I have often heard it said, by both Catholic and Protestant apologists, that new revelation ceased with the death of the last apostle. However, both from things I’ve read in the CCC and in the Bible itself, it seems that revelation may have ended before that. The letter of Jude speaks of the faith which was “once for all delivered to the saints.” This makes it sound as though they had already received the fullness of divine revelation at this time. The Catechism also says that there will be no new revelation after Jesus, though I’m not quite sure what that means. Did revelation cease at Jesus’ assumption? Or was it not until St. John’s vision of Jesus in the book of Revelation?
65 “In many and various ways God spoke of old to our fathers by the prophets, but in these last days he has spoken to us by a Son.” Christ, the Son of God made man, is the Father’s one, perfect and unsurpassable Word. In him he has said everything; there will be no other word than this one. St. John of the Cross, among others, commented strikingly on Hebrews 1:1-2:
In giving us his Son, his only Word (for he possesses no other), he spoke everything to us at once in this sole Word - and he has no more to say. . . because what he spoke before to the prophets in parts, he has now spoken all at once by giving us the All Who is His Son. Any person questioning God or desiring some vision or revelation would be guilty not only of foolish behavior but also of offending him, by not fixing his eyes entirely upon Christ and by living with the desire for some other novelty.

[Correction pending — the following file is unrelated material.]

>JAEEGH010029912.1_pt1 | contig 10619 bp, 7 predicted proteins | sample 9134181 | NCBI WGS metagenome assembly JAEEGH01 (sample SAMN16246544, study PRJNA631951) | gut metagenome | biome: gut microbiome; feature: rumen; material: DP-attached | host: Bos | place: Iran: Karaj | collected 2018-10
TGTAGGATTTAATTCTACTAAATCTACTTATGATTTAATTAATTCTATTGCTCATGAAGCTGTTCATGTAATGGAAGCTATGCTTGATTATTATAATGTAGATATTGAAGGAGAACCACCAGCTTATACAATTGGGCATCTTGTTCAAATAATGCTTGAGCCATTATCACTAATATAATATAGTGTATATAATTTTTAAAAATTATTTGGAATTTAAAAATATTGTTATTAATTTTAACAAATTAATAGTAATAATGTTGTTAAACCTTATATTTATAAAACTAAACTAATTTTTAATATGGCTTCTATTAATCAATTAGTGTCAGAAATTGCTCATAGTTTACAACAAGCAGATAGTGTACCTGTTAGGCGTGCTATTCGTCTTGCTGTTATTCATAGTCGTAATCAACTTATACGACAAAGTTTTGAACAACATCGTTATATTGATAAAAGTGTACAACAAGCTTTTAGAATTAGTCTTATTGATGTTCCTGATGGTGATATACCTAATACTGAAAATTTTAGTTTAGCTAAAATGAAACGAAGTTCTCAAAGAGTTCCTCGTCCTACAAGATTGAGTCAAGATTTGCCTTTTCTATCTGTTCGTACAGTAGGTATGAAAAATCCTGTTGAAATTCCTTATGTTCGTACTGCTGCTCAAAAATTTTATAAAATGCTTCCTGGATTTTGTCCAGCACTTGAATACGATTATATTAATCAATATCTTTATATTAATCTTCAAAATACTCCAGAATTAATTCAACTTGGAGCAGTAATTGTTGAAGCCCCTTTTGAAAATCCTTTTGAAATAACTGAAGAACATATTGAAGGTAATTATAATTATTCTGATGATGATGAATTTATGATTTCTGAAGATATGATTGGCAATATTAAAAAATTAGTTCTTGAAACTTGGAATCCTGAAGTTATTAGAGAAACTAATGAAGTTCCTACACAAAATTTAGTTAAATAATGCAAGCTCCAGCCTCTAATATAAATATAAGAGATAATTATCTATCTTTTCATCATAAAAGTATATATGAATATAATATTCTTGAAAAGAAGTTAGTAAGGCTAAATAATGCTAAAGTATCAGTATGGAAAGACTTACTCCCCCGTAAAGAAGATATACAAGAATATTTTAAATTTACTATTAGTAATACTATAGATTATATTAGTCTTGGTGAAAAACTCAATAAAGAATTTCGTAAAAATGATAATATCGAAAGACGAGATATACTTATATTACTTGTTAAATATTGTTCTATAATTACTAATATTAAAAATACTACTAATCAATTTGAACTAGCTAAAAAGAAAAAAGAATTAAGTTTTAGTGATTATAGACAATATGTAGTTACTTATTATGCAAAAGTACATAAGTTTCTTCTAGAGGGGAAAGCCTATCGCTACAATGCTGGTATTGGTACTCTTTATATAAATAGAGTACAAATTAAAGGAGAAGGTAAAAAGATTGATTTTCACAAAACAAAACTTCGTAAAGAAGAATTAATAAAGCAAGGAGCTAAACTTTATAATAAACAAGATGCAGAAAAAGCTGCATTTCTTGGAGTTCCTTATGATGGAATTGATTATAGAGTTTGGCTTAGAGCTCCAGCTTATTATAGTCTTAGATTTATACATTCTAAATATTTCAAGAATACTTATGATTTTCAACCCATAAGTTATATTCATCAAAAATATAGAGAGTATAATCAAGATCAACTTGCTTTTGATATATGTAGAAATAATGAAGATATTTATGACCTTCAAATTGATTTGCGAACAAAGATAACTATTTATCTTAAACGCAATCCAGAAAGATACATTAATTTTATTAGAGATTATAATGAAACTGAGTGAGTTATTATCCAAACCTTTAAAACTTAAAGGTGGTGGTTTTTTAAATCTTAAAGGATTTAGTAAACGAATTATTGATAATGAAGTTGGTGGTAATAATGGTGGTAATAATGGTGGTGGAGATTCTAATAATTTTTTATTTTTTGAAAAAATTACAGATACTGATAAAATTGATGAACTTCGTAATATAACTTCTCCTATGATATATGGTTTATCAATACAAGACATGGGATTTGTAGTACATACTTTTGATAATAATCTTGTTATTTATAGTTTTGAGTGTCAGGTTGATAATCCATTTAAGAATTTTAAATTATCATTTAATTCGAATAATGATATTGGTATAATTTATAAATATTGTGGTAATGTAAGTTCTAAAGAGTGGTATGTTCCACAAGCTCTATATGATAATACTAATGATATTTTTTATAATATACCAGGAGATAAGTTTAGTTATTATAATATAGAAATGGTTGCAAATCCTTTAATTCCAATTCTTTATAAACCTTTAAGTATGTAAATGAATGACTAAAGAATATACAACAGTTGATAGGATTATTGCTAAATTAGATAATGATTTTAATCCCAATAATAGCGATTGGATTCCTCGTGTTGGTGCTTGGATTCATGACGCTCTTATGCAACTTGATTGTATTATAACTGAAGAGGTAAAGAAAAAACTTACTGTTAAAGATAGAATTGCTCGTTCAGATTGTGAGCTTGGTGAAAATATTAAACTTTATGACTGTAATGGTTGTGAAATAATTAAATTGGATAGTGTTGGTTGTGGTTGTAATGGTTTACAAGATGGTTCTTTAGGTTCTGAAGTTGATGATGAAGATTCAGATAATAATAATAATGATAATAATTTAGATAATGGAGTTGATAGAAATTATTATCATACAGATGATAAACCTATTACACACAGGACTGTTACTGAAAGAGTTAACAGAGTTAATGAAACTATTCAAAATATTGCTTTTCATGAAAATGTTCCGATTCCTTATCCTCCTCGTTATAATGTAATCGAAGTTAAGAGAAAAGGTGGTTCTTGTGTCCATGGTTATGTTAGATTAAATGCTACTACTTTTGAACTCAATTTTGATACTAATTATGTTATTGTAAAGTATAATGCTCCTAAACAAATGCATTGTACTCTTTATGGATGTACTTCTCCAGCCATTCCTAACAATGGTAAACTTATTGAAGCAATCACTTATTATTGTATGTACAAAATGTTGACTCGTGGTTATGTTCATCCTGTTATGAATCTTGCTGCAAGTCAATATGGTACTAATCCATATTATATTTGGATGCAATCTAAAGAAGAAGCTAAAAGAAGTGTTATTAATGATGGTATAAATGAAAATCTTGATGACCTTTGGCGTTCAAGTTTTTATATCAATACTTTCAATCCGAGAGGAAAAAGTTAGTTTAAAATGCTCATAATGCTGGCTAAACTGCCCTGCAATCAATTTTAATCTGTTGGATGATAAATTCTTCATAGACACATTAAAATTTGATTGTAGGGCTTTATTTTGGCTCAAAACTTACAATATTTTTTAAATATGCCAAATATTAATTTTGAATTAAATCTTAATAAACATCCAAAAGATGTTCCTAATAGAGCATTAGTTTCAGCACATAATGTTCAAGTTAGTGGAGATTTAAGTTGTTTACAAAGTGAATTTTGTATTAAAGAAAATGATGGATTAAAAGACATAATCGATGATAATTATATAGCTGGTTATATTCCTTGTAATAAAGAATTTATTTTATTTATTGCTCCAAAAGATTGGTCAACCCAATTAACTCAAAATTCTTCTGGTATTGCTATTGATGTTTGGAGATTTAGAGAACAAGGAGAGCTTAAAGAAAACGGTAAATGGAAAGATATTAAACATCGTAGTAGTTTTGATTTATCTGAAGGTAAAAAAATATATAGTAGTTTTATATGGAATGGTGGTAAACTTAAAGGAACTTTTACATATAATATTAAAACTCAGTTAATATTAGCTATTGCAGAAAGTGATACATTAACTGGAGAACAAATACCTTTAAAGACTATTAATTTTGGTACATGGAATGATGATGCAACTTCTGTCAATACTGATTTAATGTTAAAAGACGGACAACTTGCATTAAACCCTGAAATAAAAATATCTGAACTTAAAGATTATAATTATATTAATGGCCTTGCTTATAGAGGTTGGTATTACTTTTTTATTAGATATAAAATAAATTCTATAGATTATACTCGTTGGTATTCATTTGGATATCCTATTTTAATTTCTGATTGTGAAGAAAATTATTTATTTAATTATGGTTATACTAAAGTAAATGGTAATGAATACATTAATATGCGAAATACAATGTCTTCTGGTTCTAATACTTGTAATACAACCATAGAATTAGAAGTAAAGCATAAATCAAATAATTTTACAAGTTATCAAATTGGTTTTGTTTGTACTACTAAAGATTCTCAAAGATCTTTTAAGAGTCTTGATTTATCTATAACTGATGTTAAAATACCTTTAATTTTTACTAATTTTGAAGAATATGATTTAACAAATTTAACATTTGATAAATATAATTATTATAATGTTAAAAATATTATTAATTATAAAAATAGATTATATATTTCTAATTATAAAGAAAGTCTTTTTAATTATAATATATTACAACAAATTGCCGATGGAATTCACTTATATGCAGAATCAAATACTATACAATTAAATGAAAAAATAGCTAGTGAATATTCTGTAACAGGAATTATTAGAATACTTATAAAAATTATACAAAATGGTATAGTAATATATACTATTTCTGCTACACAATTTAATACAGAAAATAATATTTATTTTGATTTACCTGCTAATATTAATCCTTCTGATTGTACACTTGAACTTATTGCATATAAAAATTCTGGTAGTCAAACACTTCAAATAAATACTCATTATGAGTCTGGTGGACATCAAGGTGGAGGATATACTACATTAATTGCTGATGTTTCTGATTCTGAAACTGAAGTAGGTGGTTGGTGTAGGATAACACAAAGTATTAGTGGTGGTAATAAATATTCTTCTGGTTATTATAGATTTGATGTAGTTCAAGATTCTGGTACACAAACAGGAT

73 God has revealed himself fully by sending his own Son, in whom he has established his covenant for ever. The Son is his Father’s definitive Word; so there will be no further Revelation after him.
I’m really not sure what to make of this. Did Revelation cease before the New Testament was even written? Is the New Testament simply a record of things already revealed, or can it properly be considered new revelation? Is the idea that revelation ended with the death of the last apostle actually a Protestant idea, or does the Catholic Church teach this somewhere? I’m curious because I see implications for this in the debate over sola scriptura. I would appreciate whatever help you guys could give me on this. Of course, citations are always appreciated.